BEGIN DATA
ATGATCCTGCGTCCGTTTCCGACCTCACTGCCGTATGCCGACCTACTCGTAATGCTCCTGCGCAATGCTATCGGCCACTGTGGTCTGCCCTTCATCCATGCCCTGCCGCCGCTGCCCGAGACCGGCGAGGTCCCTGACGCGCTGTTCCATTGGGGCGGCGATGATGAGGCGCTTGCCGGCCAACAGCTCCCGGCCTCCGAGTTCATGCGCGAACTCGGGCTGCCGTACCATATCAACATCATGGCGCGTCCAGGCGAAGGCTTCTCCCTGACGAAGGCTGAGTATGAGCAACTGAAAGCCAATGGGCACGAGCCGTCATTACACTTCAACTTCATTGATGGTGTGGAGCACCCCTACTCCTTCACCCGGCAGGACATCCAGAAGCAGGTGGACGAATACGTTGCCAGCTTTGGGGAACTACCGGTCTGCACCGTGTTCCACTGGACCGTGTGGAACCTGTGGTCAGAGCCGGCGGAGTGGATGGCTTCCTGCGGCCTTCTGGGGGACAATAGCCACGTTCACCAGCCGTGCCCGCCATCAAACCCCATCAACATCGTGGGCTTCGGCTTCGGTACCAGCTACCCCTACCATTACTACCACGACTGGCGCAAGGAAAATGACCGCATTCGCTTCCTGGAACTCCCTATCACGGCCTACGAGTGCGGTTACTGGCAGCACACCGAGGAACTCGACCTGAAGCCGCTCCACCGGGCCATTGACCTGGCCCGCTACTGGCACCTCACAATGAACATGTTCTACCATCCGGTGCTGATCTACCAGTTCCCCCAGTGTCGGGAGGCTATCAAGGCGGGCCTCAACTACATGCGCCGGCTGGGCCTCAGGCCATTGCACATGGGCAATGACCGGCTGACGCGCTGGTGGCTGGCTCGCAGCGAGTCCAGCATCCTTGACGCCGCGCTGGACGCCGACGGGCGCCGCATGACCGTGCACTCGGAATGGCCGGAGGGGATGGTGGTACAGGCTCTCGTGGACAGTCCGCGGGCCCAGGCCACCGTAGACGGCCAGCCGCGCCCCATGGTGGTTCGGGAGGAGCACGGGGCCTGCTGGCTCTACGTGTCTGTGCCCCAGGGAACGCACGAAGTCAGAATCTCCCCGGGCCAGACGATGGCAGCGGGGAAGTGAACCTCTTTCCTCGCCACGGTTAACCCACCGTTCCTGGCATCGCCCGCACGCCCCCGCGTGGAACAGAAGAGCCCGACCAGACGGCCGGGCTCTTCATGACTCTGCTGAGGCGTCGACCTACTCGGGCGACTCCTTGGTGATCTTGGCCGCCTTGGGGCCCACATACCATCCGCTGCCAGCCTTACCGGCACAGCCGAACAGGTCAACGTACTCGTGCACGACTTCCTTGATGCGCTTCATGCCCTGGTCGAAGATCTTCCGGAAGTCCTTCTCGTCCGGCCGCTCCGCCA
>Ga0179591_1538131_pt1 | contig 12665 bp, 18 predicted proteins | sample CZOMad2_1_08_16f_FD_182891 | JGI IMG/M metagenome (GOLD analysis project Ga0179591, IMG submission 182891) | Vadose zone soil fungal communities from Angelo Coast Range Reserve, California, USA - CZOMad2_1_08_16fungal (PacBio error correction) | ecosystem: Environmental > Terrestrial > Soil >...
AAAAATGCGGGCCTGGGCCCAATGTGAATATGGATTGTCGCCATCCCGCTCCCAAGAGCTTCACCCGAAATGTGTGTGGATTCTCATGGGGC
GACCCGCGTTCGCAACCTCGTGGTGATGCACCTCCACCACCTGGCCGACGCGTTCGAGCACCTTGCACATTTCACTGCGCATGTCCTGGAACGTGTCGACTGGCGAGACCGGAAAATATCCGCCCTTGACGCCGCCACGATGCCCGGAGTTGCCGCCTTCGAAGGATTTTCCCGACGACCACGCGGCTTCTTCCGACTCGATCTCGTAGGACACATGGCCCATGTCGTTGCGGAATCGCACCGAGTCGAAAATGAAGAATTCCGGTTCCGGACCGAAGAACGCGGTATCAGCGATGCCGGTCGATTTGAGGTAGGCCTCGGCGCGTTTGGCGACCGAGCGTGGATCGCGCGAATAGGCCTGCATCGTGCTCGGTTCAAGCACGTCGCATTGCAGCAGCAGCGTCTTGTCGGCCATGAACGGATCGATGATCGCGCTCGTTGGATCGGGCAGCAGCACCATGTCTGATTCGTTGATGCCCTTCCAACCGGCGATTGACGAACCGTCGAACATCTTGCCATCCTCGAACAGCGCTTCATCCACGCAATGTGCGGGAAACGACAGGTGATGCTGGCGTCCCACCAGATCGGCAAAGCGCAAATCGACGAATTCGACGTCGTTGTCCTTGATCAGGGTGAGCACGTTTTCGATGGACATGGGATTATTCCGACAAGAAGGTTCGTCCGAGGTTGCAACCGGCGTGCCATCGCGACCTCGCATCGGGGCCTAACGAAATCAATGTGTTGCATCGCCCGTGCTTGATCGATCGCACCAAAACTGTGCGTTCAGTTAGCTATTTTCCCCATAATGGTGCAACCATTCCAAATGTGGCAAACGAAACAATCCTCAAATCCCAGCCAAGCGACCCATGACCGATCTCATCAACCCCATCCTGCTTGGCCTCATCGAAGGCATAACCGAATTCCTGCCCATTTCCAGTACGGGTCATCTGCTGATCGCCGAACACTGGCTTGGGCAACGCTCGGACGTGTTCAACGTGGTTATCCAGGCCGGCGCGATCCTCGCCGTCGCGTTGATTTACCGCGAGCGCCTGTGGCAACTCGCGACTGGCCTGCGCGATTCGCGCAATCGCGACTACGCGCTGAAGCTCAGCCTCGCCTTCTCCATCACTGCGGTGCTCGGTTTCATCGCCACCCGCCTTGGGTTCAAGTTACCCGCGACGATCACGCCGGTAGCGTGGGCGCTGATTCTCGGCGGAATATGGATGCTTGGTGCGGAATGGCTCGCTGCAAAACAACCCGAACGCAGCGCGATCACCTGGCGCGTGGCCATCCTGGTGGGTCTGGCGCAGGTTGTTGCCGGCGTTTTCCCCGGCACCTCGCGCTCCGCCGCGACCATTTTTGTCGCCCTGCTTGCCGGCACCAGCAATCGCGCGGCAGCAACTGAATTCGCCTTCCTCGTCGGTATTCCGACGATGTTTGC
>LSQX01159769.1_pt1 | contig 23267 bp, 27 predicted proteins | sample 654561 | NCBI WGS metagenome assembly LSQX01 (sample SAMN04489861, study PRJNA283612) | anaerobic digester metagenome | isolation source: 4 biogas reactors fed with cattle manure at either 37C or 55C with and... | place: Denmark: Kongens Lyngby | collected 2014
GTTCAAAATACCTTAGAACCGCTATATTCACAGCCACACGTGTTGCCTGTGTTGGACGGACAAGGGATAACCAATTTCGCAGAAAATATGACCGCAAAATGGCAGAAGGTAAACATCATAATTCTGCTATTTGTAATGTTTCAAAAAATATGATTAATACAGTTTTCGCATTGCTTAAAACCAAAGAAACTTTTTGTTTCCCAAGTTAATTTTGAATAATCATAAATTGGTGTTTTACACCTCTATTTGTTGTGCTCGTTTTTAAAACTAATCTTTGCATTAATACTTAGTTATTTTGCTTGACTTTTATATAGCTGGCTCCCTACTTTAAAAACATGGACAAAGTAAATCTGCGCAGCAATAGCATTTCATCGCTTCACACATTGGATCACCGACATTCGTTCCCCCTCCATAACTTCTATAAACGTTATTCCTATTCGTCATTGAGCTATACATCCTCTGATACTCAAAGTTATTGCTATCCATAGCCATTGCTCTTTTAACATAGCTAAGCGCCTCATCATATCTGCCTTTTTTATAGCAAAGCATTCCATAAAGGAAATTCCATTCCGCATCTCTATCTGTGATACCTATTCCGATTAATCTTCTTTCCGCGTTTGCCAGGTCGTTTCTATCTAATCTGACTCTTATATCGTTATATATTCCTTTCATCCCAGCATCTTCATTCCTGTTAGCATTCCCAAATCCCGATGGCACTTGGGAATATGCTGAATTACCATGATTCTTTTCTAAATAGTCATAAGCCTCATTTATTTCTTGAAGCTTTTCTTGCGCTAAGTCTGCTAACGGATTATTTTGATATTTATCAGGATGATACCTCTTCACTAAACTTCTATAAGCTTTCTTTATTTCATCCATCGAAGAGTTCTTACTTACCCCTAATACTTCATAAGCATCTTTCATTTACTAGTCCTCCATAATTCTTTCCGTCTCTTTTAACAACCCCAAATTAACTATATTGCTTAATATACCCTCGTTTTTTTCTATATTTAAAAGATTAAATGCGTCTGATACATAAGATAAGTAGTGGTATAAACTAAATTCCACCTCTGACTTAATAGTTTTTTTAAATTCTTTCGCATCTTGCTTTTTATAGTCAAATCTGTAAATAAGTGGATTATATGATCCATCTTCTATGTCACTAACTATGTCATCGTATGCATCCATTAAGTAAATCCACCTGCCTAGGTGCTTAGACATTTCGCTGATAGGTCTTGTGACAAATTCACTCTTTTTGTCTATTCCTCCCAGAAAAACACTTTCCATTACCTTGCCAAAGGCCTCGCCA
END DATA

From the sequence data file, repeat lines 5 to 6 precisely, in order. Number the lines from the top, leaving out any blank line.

>LSQX01159769.1_pt1 | contig 23267 bp, 27 predicted proteins | sample 654561 | NCBI WGS metagenome assembly LSQX01 (sample SAMN04489861, study PRJNA283612) | anaerobic digester metagenome | isolation source: 4 biogas reactors fed with cattle manure at either 37C or 55C with and... | place: Denmark: Kongens Lyngby | collected 2014
GTTCAAAATACCTTAGAACCGCTATATTCACAGCCACACGTGTTGCCTGTGTTGGACGGACAAGGGATAACCAATTTCGCAGAAAATATGACCGCAAAATGGCAGAAGGTAAACATCATAATTCTGCTATTTGTAATGTTTCAAAAAATATGATTAATACAGTTTTCGCATTGCTTAAAACCAAAGAAACTTTTTGTTTCCCAAGTTAATTTTGAATAATCATAAATTGGTGTTTTACACCTCTATTTGTTGTGCTCGTTTTTAAAACTAATCTTTGCATTAATACTTAGTTATTTTGCTTGACTTTTATATAGCTGGCTCCCTACTTTAAAAACATGGACAAAGTAAATCTGCGCAGCAATAGCATTTCATCGCTTCACACATTGGATCACCGACATTCGTTCCCCCTCCATAACTTCTATAAACGTTATTCCTATTCGTCATTGAGCTATACATCCTCTGATACTCAAAGTTATTGCTATCCATAGCCATTGCTCTTTTAACATAGCTAAGCGCCTCATCATATCTGCCTTTTTTATAGCAAAGCATTCCATAAAGGAAATTCCATTCCGCATCTCTATCTGTGATACCTATTCCGATTAATCTTCTTTCCGCGTTTGCCAGGTCGTTTCTATCTAATCTGACTCTTATATCGTTATATATTCCTTTCATCCCAGCATCTTCATTCCTGTTAGCATTCCCAAATCCCGATGGCACTTGGGAATATGCTGAATTACCATGATTCTTTTCTAAATAGTCATAAGCCTCATTTATTTCTTGAAGCTTTTCTTGCGCTAAGTCTGCTAACGGATTATTTTGATATTTATCAGGATGATACCTCTTCACTAAACTTCTATAAGCTTTCTTTATTTCATCCATCGAAGAGTTCTTACTTACCCCTAATACTTCATAAGCATCTTTCATTTACTAGTCCTCCATAATTCTTTCCGTCTCTTTTAACAACCCCAAATTAACTATATTGCTTAATATACCCTCGTTTTTTTCTATATTTAAAAGATTAAATGCGTCTGATACATAAGATAAGTAGTGGTATAAACTAAATTCCACCTCTGACTTAATAGTTTTTTTAAATTCTTTCGCATCTTGCTTTTTATAGTCAAATCTGTAAATAAGTGGATTATATGATCCATCTTCTATGTCACTAACTATGTCATCGTATGCATCCATTAAGTAAATCCACCTGCCTAGGTGCTTAGACATTTCGCTGATAGGTCTTGTGACAAATTCACTCTTTTTGTCTATTCCTCCCAGAAAAACACTTTCCATTACCTTGCCAAAGGCCTCGCCA